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June 17, 2018

Airport Growing Pains

Northwest Florida's attempt to build a new airport is not out of the woods yet. A court ordered limited construction.

Barbara Miracle | 2/1/2008

“They just don’t want any growth anywhere,” says airport authority Chairman Joe Tannehill, talking about environmentalists hoping to stop airport construction. [Photo: Ray Stanyard]

In November, proponents of the new Panama City-Bay County International Airport were flying high. After more than a decade of wrangling, officials broke ground on what will be a state-of-the-art airport 20 miles northwest of the city on land donated by St. Joe Co. Less than a month after the ceremony, a New York court ordered construction to stop then reversed itself, allowing limited construction.

The controversy is par for the course for the northwest Florida airport, which has been under discussion since the late 1980s and in the formal planning process since 2000. While opponents cry that the airport, on raw land near State Road 79 and County Road 388, will cause significant environmental damage, business leaders say it is critical to northwest Florida’s real estate, tourism and defense-related industries. “It’s the centerpiece of our economic development plan. It’s the centerpiece of our land-use plan,” says Ted Clem, executive director of the Bay County Economic Development Alliance.

Ted Clem
“It’s the centerpiece of our economic development plan. It’s the centerpiece of our land-use plan.” — Ted Clem, executive director, Bay County Economic Development Authorityar [Photo: Ray Stanyard]

Panama City’s current airport, only three miles from downtown, is hemmed in on three sides by residential development and by water on the fourth side. Joe Tannehill, chairman of the Panama City-Bay County Airport Authority, says that the main landing strip does not meet FAA guidelines for length. Environmentalists opposed extending the runway into Goose Bayou in the late 1980s, which led to the idea for a new airport.

The number of flights has dropped off dramatically at the current airport, says Tannehill, and the current facility, which handles about 350,000 passengers a year, is losing 15,000 passengers every month. The airport is one of the most expensive in the state to fly into and out of, serving only Atlanta, Memphis, Orlando and Cincinnati with direct flights. Clem says a priority for the new airport is a direct flight to Washington, D.C., a route that would help the area’s military-related businesses. Along with D.C., New York and Chicago are also high on the list.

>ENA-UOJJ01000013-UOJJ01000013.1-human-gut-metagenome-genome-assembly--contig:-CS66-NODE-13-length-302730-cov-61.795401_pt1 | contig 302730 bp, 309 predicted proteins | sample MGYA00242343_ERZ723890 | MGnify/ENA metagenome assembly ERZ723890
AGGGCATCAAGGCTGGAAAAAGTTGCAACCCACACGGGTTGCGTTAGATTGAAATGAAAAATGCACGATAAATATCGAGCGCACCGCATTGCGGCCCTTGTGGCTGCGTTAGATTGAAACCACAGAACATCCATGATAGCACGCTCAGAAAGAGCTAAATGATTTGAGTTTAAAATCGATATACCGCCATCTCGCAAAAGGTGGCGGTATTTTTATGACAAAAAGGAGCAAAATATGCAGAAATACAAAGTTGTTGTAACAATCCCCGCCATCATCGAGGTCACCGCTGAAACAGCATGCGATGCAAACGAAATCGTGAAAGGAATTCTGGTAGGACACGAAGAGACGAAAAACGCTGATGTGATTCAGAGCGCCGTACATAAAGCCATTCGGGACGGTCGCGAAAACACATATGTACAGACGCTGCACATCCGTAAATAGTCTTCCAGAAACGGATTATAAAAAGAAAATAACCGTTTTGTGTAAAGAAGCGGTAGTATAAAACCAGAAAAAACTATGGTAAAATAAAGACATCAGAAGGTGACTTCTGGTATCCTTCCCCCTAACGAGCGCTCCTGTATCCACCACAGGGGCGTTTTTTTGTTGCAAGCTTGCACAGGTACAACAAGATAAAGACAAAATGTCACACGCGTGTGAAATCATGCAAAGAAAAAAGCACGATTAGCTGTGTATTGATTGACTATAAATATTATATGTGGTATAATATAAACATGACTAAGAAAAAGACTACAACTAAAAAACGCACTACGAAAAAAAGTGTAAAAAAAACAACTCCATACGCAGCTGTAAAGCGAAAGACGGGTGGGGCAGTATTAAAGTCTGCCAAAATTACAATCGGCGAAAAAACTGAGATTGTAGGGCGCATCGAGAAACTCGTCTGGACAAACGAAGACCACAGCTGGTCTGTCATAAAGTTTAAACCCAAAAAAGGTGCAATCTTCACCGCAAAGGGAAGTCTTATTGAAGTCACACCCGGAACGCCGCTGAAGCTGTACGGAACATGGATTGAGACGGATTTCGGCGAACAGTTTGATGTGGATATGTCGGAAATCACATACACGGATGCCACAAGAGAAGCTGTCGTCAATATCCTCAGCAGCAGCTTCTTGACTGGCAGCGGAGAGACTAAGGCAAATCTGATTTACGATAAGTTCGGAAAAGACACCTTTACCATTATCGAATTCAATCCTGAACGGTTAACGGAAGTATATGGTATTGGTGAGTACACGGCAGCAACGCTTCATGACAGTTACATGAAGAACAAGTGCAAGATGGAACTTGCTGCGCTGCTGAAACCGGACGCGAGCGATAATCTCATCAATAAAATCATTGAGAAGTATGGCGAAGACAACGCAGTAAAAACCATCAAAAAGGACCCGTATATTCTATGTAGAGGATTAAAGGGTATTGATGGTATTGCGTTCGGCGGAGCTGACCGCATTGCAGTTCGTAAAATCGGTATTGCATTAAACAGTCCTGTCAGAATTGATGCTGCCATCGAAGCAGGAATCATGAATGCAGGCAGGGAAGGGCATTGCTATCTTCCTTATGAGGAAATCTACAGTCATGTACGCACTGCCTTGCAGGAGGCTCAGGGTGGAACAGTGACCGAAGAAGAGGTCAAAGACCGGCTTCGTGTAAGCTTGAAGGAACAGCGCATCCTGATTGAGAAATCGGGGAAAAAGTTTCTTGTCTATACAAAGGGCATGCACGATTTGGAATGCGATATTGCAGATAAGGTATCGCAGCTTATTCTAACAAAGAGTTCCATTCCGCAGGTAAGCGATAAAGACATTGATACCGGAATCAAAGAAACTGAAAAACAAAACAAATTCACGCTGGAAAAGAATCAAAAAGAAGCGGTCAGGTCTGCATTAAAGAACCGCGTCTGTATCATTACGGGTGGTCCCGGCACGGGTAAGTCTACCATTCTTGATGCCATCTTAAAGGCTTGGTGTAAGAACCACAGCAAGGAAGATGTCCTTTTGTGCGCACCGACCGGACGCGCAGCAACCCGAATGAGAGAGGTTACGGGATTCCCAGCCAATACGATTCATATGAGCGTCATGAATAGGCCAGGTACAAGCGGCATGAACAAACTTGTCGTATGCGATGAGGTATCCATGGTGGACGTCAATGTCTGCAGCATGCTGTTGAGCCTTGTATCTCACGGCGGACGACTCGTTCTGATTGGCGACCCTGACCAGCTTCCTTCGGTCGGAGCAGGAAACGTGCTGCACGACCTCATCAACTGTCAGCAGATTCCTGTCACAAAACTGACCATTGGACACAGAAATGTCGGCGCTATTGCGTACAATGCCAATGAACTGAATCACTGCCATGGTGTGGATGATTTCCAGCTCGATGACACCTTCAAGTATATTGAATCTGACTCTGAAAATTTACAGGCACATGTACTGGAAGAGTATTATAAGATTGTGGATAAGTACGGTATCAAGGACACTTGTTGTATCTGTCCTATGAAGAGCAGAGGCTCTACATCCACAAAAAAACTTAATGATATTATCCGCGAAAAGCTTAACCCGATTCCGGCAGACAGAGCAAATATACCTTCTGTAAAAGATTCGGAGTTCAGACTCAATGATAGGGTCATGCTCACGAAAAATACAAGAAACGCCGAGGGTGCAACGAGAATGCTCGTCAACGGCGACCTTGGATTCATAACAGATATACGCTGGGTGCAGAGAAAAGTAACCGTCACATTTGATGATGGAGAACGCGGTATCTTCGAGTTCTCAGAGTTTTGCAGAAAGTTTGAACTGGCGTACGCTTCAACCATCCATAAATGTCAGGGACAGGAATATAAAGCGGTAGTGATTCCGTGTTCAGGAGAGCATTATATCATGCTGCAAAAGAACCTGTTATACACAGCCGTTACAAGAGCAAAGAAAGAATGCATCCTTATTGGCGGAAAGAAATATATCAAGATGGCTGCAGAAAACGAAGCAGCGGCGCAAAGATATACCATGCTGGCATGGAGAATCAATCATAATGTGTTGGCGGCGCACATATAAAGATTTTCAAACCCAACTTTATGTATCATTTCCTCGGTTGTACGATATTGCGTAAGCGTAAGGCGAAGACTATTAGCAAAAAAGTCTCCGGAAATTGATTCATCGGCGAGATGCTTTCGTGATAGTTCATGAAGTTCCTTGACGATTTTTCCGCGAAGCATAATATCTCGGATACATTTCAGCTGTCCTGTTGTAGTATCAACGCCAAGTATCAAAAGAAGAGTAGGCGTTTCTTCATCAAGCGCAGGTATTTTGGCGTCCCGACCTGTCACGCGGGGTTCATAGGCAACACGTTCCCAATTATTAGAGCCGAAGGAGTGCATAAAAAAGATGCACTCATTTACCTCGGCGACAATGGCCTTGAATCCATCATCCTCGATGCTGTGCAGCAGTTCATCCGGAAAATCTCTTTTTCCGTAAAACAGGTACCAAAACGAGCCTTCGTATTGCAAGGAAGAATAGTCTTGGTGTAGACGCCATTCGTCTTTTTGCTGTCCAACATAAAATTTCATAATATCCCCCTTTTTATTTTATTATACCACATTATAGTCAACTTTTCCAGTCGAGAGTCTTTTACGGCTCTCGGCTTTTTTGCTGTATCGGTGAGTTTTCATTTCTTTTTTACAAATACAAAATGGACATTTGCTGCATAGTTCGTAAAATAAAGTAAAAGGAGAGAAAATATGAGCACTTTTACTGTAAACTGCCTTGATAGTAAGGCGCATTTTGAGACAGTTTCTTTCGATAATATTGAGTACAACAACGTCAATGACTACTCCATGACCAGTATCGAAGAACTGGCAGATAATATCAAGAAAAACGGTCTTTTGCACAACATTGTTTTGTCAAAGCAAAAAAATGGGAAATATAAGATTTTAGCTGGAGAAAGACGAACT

The new airport will have an 8,400-foot runway (compared to 6,304 at the current airport), which is permitted for up to 12,000 feet, and a 5,000-foot crosswind runway. There’s also room for a second 8,400-foot runway if needed. Tannehill expects the cost to come in at $312 million to $313 million — less than the $331 million originally slated. The state will pay about $110 million and the FAA $90 million. Much of the rest will come from financing related to the sale of the current airport.

‘Joe’ knows

No one needs the new airport more — or has pushed for it harder — than Jacksonville-based St. Joe Co., Florida’s largest private landowner with 800,000 acres, primarily in northwest Florida. In the 1990s, the company embarked on developing more than a dozen residential and resort communities, including WaterColor and WaterSound in Walton County, SouthWood in Leon County and SummerCamp in Franklin County. To help spur development of a new airport, the company donated 4,000 acres of its 75,000-acre West Bay property and, with the support of the National Audubon Society, set aside 40,000 acres for a preservation area. St. Joe wants to develop the property around the new airport with commercial and residential development. Phase one is slated to include 4.4 million square feet of industrial, commercial and retail space, 5,842 residential units, 490 hotel rooms and two marinas.

“With a link to Panama City’s deepwater port, we believe this airport has significant unique competitive advantages and ‘Joe’ is positioned to work with dynamic third-party developers and end users to be operational when the new airport opens,” said St. Joe Chairman and CEO Peter S. Rummell in a statement announcing the airport groundbreaking.

A key for St. Joe is getting the “third-party developers and end users” interested in the property, which necessitates the upgraded airport. St. Joe’s fortunes have fallen dramatically since residential real estate sales began declining in late 2005. For the quarter ended Sept. 30, the company posted a loss of $6.8 million and in early October announced a massive restructuring that includes an increased focus on strategic business partners.

Economic development leaders are counting on St. Joe’s West Bay development to help more than St. Joe. “I think it’s important as far as the region being part of the global economy,” says Port Panama City Executive Director Wayne Stubbs. Bay County economic development authority’s Clem has a more immediate interest. “It’s the ability to create jobs,” he says, citing the 3,000-acre commercial and industrial center adjacent to the airport that is part of St. Joe’s first phase. He sees the airport and the surrounding area as a key economic driver. Says Clem, “It’s a once-in-a-generation opportunity for Bay County citizens.”

Artist renderings show what the terminal will look like.

Tags: Environment

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